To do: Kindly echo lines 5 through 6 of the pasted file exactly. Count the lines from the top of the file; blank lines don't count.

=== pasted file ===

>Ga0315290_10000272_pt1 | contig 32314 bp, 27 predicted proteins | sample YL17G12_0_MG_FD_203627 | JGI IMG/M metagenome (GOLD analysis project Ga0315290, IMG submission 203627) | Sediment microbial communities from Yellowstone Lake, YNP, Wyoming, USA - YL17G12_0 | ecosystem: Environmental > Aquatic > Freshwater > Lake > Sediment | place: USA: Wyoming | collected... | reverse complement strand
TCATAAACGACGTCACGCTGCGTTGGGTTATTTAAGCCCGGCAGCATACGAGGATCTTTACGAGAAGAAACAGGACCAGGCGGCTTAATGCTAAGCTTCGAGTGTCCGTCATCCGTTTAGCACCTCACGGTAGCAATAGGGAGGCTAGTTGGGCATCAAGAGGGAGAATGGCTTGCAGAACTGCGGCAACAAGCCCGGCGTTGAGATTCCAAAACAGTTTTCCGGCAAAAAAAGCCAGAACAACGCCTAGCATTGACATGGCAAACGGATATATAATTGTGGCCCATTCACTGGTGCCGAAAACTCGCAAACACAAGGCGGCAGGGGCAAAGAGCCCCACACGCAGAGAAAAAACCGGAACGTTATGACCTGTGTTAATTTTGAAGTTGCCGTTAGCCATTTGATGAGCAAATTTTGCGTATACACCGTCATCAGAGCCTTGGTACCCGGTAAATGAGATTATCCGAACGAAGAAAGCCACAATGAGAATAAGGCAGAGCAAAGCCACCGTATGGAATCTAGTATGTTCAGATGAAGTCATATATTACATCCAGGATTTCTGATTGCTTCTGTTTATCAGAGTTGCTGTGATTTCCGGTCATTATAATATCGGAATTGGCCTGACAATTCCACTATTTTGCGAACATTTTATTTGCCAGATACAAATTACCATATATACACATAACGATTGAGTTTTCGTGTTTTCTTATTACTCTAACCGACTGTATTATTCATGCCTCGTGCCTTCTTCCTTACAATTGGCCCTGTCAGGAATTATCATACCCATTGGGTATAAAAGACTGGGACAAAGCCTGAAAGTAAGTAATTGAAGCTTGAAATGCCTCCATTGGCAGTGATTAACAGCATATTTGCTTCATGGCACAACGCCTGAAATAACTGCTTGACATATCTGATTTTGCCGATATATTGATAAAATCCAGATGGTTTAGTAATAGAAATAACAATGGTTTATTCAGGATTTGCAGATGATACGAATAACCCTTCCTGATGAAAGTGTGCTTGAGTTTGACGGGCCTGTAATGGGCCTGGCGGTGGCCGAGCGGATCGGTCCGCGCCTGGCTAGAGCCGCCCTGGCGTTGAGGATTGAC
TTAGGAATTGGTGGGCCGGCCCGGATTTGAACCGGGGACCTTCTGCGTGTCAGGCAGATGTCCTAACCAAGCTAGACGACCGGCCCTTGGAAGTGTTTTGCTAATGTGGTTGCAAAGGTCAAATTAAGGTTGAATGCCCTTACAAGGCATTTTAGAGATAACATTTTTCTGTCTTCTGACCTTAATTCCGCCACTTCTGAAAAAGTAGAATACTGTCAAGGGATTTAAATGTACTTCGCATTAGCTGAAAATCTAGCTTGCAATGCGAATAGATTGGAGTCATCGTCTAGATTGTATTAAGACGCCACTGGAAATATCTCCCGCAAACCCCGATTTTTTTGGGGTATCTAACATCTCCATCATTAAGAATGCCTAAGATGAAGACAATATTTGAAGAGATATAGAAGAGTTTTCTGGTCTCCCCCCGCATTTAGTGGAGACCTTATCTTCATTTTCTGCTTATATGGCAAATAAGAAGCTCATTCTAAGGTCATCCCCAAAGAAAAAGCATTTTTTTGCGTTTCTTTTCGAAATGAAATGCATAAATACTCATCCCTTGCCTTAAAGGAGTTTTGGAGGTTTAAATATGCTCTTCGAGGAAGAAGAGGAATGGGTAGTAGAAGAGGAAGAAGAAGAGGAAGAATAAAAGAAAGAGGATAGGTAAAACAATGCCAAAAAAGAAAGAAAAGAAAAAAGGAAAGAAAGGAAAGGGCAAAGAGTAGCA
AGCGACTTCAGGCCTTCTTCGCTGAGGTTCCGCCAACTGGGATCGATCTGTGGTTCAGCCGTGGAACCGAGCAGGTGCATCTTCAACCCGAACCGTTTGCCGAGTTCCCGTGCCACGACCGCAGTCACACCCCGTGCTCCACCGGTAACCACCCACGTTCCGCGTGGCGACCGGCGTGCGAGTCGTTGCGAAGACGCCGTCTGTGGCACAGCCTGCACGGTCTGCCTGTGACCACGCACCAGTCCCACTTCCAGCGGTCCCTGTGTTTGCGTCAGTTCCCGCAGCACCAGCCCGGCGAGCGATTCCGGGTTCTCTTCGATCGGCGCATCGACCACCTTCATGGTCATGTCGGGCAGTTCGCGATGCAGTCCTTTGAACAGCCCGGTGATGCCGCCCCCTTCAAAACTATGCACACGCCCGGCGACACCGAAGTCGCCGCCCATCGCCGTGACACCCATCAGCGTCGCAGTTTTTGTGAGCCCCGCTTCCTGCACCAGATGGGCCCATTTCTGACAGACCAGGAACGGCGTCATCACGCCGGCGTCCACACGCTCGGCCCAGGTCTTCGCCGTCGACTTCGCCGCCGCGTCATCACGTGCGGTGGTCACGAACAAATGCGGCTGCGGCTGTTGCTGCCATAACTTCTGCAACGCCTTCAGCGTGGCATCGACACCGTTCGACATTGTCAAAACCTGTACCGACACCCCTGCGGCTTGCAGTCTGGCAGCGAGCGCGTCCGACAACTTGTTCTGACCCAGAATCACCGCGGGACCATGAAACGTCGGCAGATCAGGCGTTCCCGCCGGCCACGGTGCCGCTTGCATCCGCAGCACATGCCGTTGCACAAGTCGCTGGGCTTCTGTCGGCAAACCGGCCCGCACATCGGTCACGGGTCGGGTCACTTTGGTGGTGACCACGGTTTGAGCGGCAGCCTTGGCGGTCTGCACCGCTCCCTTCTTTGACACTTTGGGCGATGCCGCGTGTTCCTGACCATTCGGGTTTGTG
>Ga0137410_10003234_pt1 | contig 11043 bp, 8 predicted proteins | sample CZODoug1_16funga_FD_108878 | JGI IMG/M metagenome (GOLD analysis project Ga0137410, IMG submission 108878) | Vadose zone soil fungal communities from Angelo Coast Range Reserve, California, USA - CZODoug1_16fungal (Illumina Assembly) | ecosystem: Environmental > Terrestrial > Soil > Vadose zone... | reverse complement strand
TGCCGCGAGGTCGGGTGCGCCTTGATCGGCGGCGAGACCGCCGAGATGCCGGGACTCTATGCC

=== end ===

>Ga0137410_10003234_pt1 | contig 11043 bp, 8 predicted proteins | sample CZODoug1_16funga_FD_108878 | JGI IMG/M metagenome (GOLD analysis project Ga0137410, IMG submission 108878) | Vadose zone soil fungal communities from Angelo Coast Range Reserve, California, USA - CZODoug1_16fungal (Illumina Assembly) | ecosystem: Environmental > Terrestrial > Soil > Vadose zone... | reverse complement strand
TGCCGCGAGGTCGGGTGCGCCTTGATCGGCGGCGAGACCGCCGAGATGCCGGGACTCTATGCC